The modest decrease in output was due to weak demand conditions and reduced customer spending following strong inflation, according to panellists.
The downturn in activity was the fastest since last September and quicker than the UK average.
Welsh private sector businesses registered a renewed fall in new orders in the opening month of 2023. The decrease in new business was solid overall and the fastest since last October. The downturn was also quicker than the UK average. Companies noted that lower new business stemmed from weak demand conditions in domestic and external markets, as customers reduced spending following severe inflationary pressures.
Output expectations for the year ahead across the Welsh private sector strengthened during January. The degree of optimism was the highest since July 2022 and above the long-run series average. Hopes for greater output were linked to investment in new product launches and increased marketing, alongside aspirations to acquire new clients.
The level of positive sentiment was only slightly weaker than the UK average.
Welsh private sector firms signalled a return to job shedding in January, as companies cut employment for the first time since April 2021, albeit marginally. The fall in workforce numbers was attributed to lower business requirements following a drop in new orders.
The decrease in employment contrasted with unchanged levels of staff across the UK as a whole.
January data signalled a strong decline in the level of outstanding business across the Welsh private sector. The rate of contraction accelerated to the sharpest since July 2020. The pace of decrease was among the fastest of the 12 monitored UK areas, with only Scotland registering a quicker fall in work-in-hand.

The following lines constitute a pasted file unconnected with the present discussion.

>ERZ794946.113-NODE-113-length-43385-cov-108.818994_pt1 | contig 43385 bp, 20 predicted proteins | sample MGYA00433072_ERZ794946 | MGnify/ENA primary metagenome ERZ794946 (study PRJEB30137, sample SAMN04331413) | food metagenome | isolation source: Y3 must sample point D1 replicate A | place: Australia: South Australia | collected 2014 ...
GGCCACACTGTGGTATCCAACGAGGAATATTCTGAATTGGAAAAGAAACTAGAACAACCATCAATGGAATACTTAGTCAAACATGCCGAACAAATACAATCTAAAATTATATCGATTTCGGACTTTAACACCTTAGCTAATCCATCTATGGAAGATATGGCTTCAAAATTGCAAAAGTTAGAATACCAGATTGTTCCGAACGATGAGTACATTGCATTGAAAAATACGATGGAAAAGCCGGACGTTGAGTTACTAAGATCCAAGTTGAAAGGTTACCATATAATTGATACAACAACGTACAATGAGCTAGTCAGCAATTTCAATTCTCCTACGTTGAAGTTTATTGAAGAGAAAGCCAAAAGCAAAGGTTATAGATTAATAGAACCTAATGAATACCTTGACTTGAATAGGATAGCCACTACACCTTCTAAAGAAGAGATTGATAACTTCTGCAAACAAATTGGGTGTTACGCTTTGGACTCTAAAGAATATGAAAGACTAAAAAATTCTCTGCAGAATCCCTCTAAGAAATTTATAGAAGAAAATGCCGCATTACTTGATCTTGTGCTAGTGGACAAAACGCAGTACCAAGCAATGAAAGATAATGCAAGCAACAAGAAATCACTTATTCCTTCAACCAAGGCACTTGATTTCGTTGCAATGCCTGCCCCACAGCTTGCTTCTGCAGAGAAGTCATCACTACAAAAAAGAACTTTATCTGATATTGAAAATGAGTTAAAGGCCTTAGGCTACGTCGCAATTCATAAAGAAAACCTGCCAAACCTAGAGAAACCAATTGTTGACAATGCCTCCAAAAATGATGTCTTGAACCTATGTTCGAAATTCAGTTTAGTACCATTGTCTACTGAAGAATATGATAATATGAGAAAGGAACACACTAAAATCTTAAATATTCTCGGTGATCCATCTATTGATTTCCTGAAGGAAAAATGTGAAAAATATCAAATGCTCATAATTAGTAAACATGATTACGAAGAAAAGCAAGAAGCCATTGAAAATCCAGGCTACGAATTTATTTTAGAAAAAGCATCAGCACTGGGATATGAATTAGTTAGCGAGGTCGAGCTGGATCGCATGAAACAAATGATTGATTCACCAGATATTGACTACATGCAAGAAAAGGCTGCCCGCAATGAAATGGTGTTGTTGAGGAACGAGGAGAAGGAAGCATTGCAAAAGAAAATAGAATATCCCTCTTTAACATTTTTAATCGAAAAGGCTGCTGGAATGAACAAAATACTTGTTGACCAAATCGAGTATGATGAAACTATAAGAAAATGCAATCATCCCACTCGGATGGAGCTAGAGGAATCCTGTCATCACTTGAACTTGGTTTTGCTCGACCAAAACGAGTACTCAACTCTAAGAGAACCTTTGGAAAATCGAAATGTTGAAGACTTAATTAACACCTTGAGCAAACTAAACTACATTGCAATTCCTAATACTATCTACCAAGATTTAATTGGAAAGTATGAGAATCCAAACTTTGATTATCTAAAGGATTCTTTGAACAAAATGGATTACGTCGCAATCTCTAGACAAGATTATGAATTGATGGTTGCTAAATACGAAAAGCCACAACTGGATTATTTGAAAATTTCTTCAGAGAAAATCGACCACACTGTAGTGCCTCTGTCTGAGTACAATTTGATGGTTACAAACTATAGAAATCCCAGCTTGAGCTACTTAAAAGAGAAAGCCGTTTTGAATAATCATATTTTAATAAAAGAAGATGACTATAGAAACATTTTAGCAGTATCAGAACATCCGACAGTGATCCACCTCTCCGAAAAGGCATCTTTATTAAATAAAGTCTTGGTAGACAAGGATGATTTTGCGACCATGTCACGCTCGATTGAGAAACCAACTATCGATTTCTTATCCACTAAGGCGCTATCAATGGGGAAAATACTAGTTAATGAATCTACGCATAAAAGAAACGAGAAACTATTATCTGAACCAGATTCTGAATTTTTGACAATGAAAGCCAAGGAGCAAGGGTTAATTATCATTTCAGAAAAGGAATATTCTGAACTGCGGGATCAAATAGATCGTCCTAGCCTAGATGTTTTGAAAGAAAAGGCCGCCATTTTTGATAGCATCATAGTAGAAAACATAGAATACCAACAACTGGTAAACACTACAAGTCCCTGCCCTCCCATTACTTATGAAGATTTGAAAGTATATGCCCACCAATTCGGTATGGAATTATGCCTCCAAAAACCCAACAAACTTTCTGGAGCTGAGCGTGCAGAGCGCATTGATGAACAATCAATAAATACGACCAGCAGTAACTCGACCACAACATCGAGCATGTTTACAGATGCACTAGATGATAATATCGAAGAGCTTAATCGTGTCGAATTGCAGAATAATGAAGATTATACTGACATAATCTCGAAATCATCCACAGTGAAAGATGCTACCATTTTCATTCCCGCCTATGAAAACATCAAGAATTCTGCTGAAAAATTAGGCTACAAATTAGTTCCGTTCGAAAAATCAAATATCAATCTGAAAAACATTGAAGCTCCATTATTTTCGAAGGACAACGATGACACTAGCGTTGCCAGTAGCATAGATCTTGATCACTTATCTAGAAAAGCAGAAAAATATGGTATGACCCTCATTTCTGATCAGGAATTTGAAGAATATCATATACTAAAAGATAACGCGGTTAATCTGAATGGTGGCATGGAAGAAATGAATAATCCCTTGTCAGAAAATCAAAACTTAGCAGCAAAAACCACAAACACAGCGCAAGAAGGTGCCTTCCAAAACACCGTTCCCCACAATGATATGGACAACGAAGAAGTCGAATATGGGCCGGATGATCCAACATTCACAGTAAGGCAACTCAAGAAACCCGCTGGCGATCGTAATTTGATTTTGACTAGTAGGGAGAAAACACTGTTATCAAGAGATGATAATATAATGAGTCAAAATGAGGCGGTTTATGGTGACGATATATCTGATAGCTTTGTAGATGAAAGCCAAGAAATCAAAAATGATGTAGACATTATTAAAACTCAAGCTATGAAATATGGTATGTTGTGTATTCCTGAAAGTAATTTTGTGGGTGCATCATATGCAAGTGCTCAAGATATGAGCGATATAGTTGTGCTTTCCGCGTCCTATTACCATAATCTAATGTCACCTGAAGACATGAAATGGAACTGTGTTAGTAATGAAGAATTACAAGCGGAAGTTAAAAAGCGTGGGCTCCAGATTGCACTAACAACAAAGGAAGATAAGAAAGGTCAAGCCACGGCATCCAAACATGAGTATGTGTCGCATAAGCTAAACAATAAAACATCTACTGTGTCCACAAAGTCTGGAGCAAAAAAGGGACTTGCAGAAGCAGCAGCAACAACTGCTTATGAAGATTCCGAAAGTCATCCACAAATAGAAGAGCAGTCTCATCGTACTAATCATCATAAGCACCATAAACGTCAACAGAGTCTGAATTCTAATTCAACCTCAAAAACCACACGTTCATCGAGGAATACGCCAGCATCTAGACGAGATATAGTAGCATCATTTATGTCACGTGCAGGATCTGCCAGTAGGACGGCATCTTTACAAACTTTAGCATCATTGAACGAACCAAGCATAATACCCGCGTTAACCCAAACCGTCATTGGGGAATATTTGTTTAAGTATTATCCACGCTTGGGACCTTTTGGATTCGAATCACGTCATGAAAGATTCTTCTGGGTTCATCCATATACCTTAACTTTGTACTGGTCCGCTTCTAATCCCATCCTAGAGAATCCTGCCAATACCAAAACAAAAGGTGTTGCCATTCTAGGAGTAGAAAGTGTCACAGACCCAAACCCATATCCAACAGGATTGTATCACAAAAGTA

Welsh firms often noted that sufficient capacity and a drop in new business drove the fall in incomplete work.
Average cost burdens across the Welsh private sector increased at a marked rate again at the start of the year. Hikes in input prices were due to higher wage bills, alongside greater material, energy and utility costs. The rate of cost inflation eased to the slowest since April 2021 and was slightly weaker than the UK average, despite being historically elevated.
January data indicated a sharp rise in selling prices at Welsh private sector firms. The rate of charge inflation accelerated for the first time since October 2022 and was much steeper than the long-run average. The increase in output charges was also the quickest of the 12 monitored UK areas. Companies stated that higher selling prices were due to efforts to pass-through rising costs to clients.
Gemma Casey, NatWest ecosystem manager for Wales, said: “Welsh firms signalled a return to contraction territory for output and new business in January, as 2023 got off to a rocky start. Pressure on customer spending from high inflation stymied new sales and indicated a turnaround from that seen at the end of last year. Although cost pressures softened again on the month, firms sought to recoup additional expenses through a sharper rise in selling prices. In fact, output charges rose at the steepest rate across the UK.
“Despite business confidence picking up to a six-month high, Welsh companies were hesitant in their hiring decisions, contributing to a renewed fall in employment. The drop was the first for 21 months, with reduced new orders reportedly leading to ample capacity to process incoming work.”